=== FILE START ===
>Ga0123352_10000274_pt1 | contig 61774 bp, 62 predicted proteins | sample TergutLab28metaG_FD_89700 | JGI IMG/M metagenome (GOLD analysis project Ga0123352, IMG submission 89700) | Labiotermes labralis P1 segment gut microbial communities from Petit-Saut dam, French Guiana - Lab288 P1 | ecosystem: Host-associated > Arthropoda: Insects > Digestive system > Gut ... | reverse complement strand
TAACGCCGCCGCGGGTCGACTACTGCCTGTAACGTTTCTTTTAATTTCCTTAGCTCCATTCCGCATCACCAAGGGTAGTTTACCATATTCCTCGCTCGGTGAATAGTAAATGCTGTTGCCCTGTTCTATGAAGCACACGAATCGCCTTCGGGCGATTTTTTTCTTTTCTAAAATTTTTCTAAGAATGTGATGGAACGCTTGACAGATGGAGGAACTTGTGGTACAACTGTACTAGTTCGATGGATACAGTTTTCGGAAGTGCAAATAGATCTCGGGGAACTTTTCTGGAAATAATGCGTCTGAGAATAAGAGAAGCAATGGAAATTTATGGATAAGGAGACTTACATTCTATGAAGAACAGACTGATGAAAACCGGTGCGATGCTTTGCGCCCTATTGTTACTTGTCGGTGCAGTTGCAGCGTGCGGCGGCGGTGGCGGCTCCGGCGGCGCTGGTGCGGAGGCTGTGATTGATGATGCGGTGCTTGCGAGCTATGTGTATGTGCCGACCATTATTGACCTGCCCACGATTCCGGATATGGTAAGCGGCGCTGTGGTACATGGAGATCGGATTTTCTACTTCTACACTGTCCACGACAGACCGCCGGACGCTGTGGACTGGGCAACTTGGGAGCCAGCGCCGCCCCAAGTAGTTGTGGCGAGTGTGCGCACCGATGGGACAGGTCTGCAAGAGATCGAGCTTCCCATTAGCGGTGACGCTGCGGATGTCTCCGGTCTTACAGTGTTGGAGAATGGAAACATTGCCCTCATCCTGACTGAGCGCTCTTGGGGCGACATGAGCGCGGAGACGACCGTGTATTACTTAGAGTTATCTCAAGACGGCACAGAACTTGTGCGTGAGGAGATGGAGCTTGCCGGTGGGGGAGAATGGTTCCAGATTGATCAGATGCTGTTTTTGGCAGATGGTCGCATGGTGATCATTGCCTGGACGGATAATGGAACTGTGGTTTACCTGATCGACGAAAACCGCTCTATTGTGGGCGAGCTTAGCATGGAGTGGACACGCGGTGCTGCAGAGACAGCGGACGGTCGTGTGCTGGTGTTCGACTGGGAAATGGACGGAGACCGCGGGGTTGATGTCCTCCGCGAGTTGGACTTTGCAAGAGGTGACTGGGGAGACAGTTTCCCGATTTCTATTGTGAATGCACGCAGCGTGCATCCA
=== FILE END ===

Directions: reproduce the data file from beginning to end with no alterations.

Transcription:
>Ga0123352_10000274_pt1 | contig 61774 bp, 62 predicted proteins | sample TergutLab28metaG_FD_89700 | JGI IMG/M metagenome (GOLD analysis project Ga0123352, IMG submission 89700) | Labiotermes labralis P1 segment gut microbial communities from Petit-Saut dam, French Guiana - Lab288 P1 | ecosystem: Host-associated > Arthropoda: Insects > Digestive system > Gut ... | reverse complement strand
TAACGCCGCCGCGGGTCGACTACTGCCTGTAACGTTTCTTTTAATTTCCTTAGCTCCATTCCGCATCACCAAGGGTAGTTTACCATATTCCTCGCTCGGTGAATAGTAAATGCTGTTGCCCTGTTCTATGAAGCACACGAATCGCCTTCGGGCGATTTTTTTCTTTTCTAAAATTTTTCTAAGAATGTGATGGAACGCTTGACAGATGGAGGAACTTGTGGTACAACTGTACTAGTTCGATGGATACAGTTTTCGGAAGTGCAAATAGATCTCGGGGAACTTTTCTGGAAATAATGCGTCTGAGAATAAGAGAAGCAATGGAAATTTATGGATAAGGAGACTTACATTCTATGAAGAACAGACTGATGAAAACCGGTGCGATGCTTTGCGCCCTATTGTTACTTGTCGGTGCAGTTGCAGCGTGCGGCGGCGGTGGCGGCTCCGGCGGCGCTGGTGCGGAGGCTGTGATTGATGATGCGGTGCTTGCGAGCTATGTGTATGTGCCGACCATTATTGACCTGCCCACGATTCCGGATATGGTAAGCGGCGCTGTGGTACATGGAGATCGGATTTTCTACTTCTACACTGTCCACGACAGACCGCCGGACGCTGTGGACTGGGCAACTTGGGAGCCAGCGCCGCCCCAAGTAGTTGTGGCGAGTGTGCGCACCGATGGGACAGGTCTGCAAGAGATCGAGCTTCCCATTAGCGGTGACGCTGCGGATGTCTCCGGTCTTACAGTGTTGGAGAATGGAAACATTGCCCTCATCCTGACTGAGCGCTCTTGGGGCGACATGAGCGCGGAGACGACCGTGTATTACTTAGAGTTATCTCAAGACGGCACAGAACTTGTGCGTGAGGAGATGGAGCTTGCCGGTGGGGGAGAATGGTTCCAGATTGATCAGATGCTGTTTTTGGCAGATGGTCGCATGGTGATCATTGCCTGGACGGATAATGGAACTGTGGTTTACCTGATCGACGAAAACCGCTCTATTGTGGGCGAGCTTAGCATGGAGTGGACACGCGGTGCTGCAGAGACAGCGGACGGTCGTGTGCTGGTGTTCGACTGGGAAATGGACGGAGACCGCGGGGTTGATGTCCTCCGCGAGTTGGACTTTGCAAGAGGTGACTGGGGAGACAGTTTCCCGATTTCTATTGTGAATGCACGCAGCGTGCATCCA